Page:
A Brief Overview of the History of Lebec
Following the close of Fort Tejon in 1864, records indicate that a small community of people stayed in the beautiful Castac Lake Valley located at the top of the Grapevine Canyon. Most of these residents were civilian workers living in a small settlement south of the military post. They had turned to farming or working on the neighboring ranches such as the great Tejon Ranch, or were trying their luck at mining.
It is not known for sure when the community of Lebec took its name, but it was no doubt the result of a speech made by Edward Fitzgerald Beale, owner of the neighboring Tejon Ranch. In an April 1888 address at Bakersfield, Beale proposed to lay out a town and divide the lands adjoining it into ‘villa lots”. This he said would be called “Lebecque”, named for the trapper, Peter Lebeck, (as his name was carved above the grave) who was killed by a bear and buried at Fort Tejon in 1837.
Beale said, “The town will be in the vicinity of the grave, on or near the site of the old military post”, which would have been on ranch property. Somehow Beale’s proposal never came about; however, a settlement did develop three miles south of the Fort on property adjoining Tejon Ranch.
As the population grew along the increasingly traveled road, so did the need for postal services. Since the Fort’s post office had closed many years earlier, the citizens of the area were able to have one reestablished there in March 1895 as the Tejon Post Office. That same year, Charles L. Wood had made application for postal services to begin for the community of Lebec.
When his request was granted in September 1895, the Tejon facility was closed and combined with the new office at Lebec. Therefore, the year 1895 serves as the official beginning of the community of Lebec.
Mr. Wood located the postal service in a large adobe building next to his home approximately two miles south of the Fort. This building was built in 1886 as a dairy by a Swiss farmer who soon found that range cattle did not make for the best of milk cows. A year later, Mr. Wood was succeeded as Postmaster by Charles Hollenbeck, who reestablished the Post Office at his general store a mile further to the south – where the Lebec Hotel would later be built.
It was at this new location that the community grew as a popular road stop and gathering place for the area residents. A large barn nearby housed the fresh teams of mules for the borax mines in Lockwood Valley. By the turn of the century, horseless carriages began speeding through the valley straight-aways at 30 mph!
The next major influence to the community came with the discovery of the Taft oil fields. The oil needed to be transported, which gave way to the oil pipelines that were run up through the mountain pass and on to the San Pedro harbor. Four pumping plants were established near Lebec, which greatly increased the population there.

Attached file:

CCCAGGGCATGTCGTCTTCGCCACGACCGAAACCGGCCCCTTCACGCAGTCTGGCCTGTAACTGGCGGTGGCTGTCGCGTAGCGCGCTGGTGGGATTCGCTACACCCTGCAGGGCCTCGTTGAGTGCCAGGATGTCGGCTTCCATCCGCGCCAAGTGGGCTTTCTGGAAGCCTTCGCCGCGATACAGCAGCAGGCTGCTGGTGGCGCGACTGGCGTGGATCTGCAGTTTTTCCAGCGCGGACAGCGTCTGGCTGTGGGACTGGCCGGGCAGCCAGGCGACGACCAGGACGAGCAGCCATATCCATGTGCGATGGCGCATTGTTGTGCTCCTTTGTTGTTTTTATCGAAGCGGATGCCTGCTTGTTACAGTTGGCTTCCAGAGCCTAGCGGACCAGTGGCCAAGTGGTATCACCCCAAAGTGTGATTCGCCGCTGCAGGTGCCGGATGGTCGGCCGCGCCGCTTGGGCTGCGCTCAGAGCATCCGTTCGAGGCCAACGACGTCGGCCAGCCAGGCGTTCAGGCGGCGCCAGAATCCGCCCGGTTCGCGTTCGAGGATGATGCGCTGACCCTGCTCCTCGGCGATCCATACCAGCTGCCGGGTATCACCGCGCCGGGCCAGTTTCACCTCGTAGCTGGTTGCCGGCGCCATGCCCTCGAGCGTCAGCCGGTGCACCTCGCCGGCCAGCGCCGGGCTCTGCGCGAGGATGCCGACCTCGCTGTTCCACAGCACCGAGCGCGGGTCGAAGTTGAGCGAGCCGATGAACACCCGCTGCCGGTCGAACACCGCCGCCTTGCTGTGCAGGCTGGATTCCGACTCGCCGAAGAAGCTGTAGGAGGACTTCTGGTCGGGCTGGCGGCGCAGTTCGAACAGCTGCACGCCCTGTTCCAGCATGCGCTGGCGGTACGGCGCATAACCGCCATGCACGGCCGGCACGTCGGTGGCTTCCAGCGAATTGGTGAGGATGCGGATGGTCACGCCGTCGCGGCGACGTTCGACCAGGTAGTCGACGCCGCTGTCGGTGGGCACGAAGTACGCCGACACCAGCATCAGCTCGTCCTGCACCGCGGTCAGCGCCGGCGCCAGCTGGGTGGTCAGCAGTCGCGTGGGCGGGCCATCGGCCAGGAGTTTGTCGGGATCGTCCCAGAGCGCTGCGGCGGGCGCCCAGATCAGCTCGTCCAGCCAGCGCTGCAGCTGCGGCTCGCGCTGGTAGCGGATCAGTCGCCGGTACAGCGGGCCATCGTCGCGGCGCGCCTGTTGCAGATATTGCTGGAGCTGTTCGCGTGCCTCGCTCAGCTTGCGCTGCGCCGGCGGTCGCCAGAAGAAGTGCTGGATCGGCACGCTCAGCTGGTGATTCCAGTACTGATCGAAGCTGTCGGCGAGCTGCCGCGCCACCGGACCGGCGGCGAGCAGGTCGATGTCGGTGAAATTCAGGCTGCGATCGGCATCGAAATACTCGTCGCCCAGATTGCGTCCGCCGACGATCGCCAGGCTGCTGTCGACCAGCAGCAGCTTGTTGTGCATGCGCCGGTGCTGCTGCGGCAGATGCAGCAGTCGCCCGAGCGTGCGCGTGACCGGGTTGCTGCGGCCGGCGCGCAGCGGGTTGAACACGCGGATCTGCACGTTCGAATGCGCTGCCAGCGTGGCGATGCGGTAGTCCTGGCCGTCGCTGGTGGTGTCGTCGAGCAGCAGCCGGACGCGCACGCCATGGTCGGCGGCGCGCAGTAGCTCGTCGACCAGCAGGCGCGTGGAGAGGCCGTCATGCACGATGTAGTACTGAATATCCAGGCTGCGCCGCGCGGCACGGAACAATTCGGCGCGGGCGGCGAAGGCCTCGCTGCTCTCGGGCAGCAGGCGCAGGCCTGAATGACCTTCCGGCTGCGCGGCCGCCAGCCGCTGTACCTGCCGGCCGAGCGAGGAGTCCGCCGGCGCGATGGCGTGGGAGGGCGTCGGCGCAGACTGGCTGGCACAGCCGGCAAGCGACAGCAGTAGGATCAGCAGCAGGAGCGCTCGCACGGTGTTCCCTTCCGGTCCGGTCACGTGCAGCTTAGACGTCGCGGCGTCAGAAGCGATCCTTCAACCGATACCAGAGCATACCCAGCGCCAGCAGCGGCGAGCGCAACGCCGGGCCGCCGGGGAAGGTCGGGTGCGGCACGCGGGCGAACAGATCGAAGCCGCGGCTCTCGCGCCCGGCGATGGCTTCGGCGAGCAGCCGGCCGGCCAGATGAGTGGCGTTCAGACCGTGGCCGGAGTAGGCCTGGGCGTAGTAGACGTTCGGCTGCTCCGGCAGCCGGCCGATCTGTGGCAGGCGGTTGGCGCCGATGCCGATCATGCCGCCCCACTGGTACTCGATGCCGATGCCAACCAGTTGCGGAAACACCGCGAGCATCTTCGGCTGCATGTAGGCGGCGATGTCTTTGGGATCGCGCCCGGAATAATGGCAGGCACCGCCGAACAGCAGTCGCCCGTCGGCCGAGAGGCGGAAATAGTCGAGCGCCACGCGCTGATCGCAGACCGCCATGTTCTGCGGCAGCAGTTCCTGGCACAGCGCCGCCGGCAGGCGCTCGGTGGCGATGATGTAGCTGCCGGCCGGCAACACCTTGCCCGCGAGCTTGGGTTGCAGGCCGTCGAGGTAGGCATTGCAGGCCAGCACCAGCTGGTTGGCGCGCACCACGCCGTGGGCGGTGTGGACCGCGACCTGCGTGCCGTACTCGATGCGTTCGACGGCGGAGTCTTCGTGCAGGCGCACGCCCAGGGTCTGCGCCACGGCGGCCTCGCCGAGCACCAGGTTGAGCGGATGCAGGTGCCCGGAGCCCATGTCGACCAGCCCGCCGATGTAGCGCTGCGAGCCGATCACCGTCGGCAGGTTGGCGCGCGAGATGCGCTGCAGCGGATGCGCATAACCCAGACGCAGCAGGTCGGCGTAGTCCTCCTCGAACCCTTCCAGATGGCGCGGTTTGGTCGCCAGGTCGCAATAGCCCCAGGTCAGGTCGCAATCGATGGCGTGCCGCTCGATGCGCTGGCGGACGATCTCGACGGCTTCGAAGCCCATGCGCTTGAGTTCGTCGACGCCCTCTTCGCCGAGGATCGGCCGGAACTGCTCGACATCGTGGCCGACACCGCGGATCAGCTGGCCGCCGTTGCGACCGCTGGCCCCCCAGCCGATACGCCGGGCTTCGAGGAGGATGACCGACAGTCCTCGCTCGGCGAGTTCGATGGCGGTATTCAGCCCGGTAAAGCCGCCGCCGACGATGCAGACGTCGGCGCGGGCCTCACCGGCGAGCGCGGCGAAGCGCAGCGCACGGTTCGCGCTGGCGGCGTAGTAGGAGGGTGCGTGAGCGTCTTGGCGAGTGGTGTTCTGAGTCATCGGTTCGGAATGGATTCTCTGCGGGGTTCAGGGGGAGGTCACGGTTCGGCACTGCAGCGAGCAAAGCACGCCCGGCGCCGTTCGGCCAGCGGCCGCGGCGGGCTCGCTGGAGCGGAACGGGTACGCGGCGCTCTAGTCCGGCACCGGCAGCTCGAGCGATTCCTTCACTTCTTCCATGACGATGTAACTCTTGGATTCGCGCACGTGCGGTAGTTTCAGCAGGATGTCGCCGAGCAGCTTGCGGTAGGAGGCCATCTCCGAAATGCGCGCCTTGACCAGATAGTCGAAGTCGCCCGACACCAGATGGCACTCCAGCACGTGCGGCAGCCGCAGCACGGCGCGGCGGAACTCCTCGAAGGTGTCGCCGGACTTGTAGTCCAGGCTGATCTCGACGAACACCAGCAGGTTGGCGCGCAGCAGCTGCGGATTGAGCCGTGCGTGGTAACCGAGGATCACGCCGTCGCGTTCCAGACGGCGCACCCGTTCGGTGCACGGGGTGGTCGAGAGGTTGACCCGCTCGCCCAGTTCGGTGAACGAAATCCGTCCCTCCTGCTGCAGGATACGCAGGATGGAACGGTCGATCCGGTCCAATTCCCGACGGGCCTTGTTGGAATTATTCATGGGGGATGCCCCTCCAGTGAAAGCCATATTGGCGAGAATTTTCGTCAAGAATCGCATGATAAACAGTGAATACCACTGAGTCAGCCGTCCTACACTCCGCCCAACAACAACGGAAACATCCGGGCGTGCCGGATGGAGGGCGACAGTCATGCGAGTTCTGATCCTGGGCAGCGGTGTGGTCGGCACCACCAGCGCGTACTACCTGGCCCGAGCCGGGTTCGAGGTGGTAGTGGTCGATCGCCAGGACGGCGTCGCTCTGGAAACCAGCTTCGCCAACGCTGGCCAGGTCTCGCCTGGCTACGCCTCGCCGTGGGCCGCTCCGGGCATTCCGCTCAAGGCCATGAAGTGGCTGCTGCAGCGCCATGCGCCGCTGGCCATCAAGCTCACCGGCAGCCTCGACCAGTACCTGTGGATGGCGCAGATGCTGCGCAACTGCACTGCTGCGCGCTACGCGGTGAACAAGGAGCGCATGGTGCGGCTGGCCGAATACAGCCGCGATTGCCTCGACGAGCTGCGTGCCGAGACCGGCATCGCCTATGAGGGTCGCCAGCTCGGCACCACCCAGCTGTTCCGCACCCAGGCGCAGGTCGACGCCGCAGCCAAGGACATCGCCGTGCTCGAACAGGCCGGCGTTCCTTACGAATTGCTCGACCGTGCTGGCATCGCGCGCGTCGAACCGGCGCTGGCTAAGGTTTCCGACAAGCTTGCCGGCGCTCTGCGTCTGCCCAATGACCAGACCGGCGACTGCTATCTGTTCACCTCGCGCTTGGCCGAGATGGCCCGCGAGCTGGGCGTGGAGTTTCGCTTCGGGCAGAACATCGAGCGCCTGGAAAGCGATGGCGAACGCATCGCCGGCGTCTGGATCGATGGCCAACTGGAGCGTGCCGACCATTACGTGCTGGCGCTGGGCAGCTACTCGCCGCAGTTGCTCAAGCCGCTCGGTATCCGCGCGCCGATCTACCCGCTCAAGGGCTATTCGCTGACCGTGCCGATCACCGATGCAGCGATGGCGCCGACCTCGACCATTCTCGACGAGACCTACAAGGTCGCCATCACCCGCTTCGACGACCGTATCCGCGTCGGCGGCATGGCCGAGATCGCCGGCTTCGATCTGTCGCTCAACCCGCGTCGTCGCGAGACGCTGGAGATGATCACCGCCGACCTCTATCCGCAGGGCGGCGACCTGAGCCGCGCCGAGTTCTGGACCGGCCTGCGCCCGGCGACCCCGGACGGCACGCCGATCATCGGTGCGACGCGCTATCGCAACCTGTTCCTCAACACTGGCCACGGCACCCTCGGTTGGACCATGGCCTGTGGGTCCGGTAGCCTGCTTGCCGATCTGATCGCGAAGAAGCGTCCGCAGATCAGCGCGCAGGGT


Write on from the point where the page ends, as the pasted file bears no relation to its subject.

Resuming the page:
With the paving of the well-known Ridge Route Roadway in 1919, our serene mountain community became a popular rest stop and summer resort. Auto court cottages and “a garage for the accommodation of the motoring public” were added along the road.
In May of 1921, one of the finest resort hotels in all of southern California was opened in Lebec. Even the Hollywood crowd could not resist its attractive beauty.
Acreage in the nearby canyons was soon subdivided into mountain cabin sites. In 1925, Jack Dempsey was the first to tee-off at the new Lebec Golf Course located on the shores of Castac Lake.
In the 1930’s, several significant events occurred. Charles Lindberg, “still a popular public figure just three years after his transcontinental flight”, tested a large folded wing glider in the hills to the east of Lebec. Along the road, a restaurant, service station and school had opened. The local baseball team was playing against Newhall, Lamont, Arvin and Bakersfield.
In 1939, a welcome center referred to as the “Gateway to Kern County” was established here. The site included San Joaquin Valley’s building and exhibit from the World’s Fair in San Francisco. It was called the “Florafaunium” for the plant and animal life exhibited there. After being badly damaged in the 1952 Tehachapi earthquake, the exhibits were moved to the Kern County Museum and building was demolished.
The increased speed of travel past the little community of Lebec greatly quieted its growth in the second half of its first century of existence. It became, and continues to be, a tranquil mountain hideaway for the retired and for commuters to the sprawling urban cities to the north and south.
Lebec did experience one more burst of notoriety in its first century. In 1991, it became the headquarters for the famed artist Christo, who displayed his work entitled “The Umbrellas, Joint Project for Japan and the U.S.A.” along the Ridge Route corridor. Over 1,700 of the twenty-foot high yellow umbrellas filled the mountain pass bringing thousands of visitors to Lebec daily that October. It has once again returned to its peaceful, quiet existence only to await future adventures in the century ahead.
Additional information may be found in “A View from the Ridge Route” series